And that is why we surround ourselves with its words. We recite it morning and evening. It is the first prayer we teach our children, and the last prayer we say before we die. (This is why you hear stories of Jews crying it out when facing death.) We bind it—physically or mentally—to our arms and minds when we pray (tefillin again!). And, yes… we hang it on every doorpost.

If you look at the first verse of the Shema in a Torah or mezuzah scroll, you will see that the last letter of both the first and last words of the verse are enlarged:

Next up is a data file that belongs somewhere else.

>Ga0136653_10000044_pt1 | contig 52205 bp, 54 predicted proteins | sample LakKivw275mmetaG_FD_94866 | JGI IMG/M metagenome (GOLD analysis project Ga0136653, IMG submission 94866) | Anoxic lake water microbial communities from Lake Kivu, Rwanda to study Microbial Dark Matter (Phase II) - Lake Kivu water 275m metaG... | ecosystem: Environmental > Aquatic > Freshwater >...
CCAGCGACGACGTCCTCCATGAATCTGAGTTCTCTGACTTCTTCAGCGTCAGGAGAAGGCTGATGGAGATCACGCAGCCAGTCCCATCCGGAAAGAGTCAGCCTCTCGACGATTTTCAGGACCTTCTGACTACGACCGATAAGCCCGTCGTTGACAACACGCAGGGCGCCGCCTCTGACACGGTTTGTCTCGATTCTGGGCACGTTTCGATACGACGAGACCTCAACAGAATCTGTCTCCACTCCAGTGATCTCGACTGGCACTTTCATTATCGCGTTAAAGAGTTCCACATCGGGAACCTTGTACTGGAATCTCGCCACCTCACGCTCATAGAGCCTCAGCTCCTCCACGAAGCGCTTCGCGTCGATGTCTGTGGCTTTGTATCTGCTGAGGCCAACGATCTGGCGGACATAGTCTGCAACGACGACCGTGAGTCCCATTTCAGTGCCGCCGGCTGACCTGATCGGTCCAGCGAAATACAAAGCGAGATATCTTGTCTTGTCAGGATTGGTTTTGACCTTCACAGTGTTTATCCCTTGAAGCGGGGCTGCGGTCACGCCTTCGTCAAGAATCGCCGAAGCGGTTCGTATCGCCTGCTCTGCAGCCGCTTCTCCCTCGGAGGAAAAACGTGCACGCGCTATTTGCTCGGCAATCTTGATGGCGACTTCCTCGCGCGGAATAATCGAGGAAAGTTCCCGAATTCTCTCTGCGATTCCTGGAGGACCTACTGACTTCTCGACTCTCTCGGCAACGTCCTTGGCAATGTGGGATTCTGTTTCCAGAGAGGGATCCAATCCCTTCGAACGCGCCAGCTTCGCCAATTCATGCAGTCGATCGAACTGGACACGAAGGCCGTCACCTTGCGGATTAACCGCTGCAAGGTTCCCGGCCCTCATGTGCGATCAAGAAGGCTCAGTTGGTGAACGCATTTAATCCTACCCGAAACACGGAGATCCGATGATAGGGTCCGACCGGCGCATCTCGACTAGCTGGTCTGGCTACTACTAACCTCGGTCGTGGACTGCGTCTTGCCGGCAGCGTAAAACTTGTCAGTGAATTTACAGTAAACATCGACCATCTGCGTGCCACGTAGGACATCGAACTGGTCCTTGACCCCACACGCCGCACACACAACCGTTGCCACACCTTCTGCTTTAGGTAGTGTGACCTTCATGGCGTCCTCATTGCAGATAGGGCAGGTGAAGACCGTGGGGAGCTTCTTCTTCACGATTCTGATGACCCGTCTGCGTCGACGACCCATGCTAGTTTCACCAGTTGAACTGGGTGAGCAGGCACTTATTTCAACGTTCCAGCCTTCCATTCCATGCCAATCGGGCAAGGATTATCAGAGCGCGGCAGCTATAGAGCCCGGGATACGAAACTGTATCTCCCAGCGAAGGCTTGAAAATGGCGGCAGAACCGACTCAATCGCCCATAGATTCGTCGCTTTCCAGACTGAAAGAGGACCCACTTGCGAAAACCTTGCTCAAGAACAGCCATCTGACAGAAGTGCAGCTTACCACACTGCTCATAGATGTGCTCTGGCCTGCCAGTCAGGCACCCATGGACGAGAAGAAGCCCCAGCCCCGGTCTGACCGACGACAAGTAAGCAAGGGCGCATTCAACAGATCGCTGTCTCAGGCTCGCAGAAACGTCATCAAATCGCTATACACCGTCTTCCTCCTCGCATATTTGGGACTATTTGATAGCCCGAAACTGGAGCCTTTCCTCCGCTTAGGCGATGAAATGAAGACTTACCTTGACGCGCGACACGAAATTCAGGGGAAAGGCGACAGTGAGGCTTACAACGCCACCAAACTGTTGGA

The mezuzah scroll. Note the beautiful calligraphy; it is actually a requirement that this scroll be especially written by a scribe, a sofer, who has learned this special calligraphy that we use for holy texts (namely: the Torah, mezuzah scrolls, tefillin scrolls, and the Scroll of Esther for Purim). The letters must be perfect, otherwise it cannot be used. We have to have our scrolls checked by a sofer from time to time to make sure they are still kosher.

These two letters spell the word עד, ed, which means “witness”. Our mission in the world is to bear witness to God’s oneness.

Okay, so that’s the first paragraph of Shema. What about the second paragraph? It reads like this: